I've been reading Kip Thorne's Black Holes and Time Warps and got curious about extreme states of degenerate matter; a little research reveals that since the book was written quark and preon degenerate matter has been hypothesized (with corresponding types of stars.) I have also run across the notion of string degenerate matter and the corresponding star --a fuzzball --but am having less luck in finding out whether, as in the case of less exotic kinds of degenerate matter (neutron, i.e.) it's possible to calculate a degeneracy pressure for string degenerate matter, and whether it's possible in theory to overcome it and cause a sufficiently massive collapsing star to form a singularity (or whether in the context of string theory "singularity" in the GR sense even makes sense any more.) Any pointers on where to find more info on the subject welcome (as are comments on why the question makes sense or not!)

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    $\begingroup$ String theorists can't even calculate at what time five o'clock tea is being served in the common room. Seriously, I think the correct question is not one of degeneracy and the equation of state, because both are assuming that spacetime has the same dimensionality before and after the collapse. General relativity suggests that this is not the case (the "density" of black holes decreases as masses increase). The thermodynamics of black holes suggests that we are not dealing with hot objects that are being held up by internal pressure, at least not in the description of the outside observer. $\endgroup$ – CuriousOne Dec 28 '14 at 18:15
  • $\begingroup$ Thank you very much for that clarification, which seems to connect well with the answer below. $\endgroup$ – JForster Dec 29 '14 at 1:19

The point of the fuzzball conjecture is that spacetime is geometrically altered at the black hole horizon. Rather than having an interior, the extra dimensions pinch off at the horizon and encode the complicated data from incoming particles in complicated geometry. This resolves 2 issues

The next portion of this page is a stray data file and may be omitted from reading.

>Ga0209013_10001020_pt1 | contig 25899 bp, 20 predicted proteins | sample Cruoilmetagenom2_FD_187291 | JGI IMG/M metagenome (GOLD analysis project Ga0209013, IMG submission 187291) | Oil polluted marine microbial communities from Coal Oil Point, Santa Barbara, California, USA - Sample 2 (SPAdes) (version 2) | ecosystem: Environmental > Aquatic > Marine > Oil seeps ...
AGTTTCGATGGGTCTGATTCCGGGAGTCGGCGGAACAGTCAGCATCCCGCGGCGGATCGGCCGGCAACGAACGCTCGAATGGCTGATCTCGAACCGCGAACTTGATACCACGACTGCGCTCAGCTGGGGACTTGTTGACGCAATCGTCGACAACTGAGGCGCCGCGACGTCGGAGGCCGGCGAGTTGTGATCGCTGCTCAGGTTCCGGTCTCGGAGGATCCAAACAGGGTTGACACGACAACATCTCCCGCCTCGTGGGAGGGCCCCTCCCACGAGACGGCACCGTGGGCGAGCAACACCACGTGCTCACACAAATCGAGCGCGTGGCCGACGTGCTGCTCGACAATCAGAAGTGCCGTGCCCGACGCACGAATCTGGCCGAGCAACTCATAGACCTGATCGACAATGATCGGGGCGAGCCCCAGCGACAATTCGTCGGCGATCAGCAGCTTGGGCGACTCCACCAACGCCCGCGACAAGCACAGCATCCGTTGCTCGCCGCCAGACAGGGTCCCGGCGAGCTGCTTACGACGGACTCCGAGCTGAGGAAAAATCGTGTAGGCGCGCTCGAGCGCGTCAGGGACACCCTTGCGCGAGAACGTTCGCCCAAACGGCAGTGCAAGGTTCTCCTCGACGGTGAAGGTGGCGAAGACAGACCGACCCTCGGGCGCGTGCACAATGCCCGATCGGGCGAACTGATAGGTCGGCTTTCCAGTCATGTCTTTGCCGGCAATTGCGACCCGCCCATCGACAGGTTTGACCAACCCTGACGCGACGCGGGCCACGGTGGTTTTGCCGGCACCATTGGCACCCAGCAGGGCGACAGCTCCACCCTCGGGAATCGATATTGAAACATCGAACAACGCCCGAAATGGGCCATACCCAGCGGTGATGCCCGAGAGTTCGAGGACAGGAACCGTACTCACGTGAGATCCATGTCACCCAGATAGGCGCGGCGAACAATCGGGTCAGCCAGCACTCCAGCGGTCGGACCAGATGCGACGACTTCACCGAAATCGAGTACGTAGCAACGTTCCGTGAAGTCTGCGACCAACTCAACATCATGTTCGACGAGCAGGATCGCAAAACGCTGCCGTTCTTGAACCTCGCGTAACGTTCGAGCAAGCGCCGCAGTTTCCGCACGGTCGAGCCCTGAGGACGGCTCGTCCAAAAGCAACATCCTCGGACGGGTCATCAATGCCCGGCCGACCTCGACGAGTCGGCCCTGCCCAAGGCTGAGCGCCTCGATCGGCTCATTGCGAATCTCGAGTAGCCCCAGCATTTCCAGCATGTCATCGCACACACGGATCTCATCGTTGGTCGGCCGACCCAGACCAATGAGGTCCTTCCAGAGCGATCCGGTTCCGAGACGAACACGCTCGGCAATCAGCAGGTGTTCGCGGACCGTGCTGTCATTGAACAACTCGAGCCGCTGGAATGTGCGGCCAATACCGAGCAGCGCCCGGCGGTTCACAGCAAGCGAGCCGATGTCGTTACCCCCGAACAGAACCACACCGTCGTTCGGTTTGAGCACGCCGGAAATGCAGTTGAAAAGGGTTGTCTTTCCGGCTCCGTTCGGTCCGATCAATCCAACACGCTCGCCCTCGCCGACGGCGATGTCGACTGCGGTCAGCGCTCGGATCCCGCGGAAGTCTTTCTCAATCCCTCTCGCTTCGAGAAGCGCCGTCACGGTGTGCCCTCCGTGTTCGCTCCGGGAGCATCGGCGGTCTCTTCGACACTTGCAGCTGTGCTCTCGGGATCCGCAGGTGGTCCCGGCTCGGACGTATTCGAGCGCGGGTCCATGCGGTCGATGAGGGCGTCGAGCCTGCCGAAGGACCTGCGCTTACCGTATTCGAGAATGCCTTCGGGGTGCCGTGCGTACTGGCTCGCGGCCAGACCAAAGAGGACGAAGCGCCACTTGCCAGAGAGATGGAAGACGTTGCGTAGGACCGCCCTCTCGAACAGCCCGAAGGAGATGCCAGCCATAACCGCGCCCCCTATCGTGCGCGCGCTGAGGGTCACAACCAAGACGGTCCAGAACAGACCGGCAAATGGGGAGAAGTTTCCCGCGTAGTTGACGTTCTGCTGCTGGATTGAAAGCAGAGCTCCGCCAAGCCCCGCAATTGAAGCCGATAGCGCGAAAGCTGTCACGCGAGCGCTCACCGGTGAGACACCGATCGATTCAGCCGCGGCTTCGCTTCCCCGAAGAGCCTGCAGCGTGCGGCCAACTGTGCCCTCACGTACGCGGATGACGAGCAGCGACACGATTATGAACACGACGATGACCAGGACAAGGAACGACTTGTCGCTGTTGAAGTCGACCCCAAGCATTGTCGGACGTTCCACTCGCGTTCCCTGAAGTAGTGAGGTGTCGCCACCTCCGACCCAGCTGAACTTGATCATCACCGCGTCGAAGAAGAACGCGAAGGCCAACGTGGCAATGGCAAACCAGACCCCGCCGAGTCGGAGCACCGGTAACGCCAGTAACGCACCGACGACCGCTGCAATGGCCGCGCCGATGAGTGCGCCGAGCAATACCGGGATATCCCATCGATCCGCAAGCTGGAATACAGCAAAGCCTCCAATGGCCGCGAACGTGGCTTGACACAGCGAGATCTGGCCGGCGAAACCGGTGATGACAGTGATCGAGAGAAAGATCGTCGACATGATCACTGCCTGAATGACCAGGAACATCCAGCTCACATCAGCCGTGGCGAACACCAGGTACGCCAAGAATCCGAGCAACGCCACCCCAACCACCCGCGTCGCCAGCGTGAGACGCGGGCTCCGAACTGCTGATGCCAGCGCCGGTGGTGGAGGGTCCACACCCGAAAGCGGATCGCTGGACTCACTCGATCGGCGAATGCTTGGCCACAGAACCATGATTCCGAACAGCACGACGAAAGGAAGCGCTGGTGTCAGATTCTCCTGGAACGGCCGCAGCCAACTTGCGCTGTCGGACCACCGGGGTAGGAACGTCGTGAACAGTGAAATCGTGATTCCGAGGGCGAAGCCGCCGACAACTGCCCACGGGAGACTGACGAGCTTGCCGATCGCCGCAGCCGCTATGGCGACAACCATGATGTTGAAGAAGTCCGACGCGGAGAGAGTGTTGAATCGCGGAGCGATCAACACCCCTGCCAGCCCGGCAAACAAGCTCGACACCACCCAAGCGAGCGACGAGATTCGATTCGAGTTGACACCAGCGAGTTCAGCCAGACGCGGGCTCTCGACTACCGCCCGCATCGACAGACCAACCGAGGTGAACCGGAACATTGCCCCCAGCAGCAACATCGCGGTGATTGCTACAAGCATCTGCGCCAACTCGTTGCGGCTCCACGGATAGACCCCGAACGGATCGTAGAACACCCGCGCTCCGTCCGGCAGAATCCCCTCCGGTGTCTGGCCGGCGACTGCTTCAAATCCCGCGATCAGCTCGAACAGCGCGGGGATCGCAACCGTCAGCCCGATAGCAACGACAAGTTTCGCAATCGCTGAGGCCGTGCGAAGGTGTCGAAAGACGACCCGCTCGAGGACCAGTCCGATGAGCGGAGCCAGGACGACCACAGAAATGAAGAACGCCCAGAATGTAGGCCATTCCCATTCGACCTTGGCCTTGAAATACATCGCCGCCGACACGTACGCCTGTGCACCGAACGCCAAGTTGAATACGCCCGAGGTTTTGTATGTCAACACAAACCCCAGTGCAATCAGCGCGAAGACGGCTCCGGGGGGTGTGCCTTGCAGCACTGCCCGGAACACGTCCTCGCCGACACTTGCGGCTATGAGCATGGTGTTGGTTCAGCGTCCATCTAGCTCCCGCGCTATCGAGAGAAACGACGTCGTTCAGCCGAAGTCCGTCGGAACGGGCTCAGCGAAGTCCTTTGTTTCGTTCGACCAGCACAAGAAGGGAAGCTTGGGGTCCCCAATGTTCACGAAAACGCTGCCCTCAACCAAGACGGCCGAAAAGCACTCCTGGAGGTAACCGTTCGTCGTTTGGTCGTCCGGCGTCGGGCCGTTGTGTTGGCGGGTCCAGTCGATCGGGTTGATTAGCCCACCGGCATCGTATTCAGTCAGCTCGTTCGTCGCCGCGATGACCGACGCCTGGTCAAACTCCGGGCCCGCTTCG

1. There's no singularity because the black hole effectively doesn't have an interior.
  2. There's no information paradox because the horizon geometry encodes the data.

So if you accept the fuzzball proposal, then you must give up on the idea of singularities associated with black holes.

One interesting issue is how fuzzballs form. The traditional argument is that there are so many possible fuzzball configurations that a black hole will inevitably quantum tunnel into one of them. Unfortunately I don't know in detail the calculations which support this!

If you want to get the nitty gritty on the current state of fuzzball research, I suggest you take a look at some of Mathur's recent papers.

  • $\begingroup$ Thank you very much for this clarification --I won't lie, the math looks horrible (I have a life sciences not a physics background.) So a fuzzball black hole is in every way (Hawking radiation, calculation of spacetime curvature from total mass/energy) is indistinguishable from a classical GR black hole? Will read further. Trying to imagine some way of experimentally verifying the fuzzball model. $\endgroup$ – JForster Dec 29 '14 at 1:25
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    $\begingroup$ I believe the idea is that a fuzzball looks indistinguishable from a classical black hole from sufficiently far away. The black hole will gradually evaporate due to Hawking radiation. At small scales on the horizon, this evaporation corresponds to the geometry simplifying as information flows away from the black hole again. $\endgroup$ – Edward Hughes Dec 29 '14 at 13:10
  • $\begingroup$ Thank you again. Are singularities generally forbidden under string theory then, or is there some generalization of the Hawking-Penrose result applicable to string theory? $\endgroup$ – JForster Dec 29 '14 at 17:02

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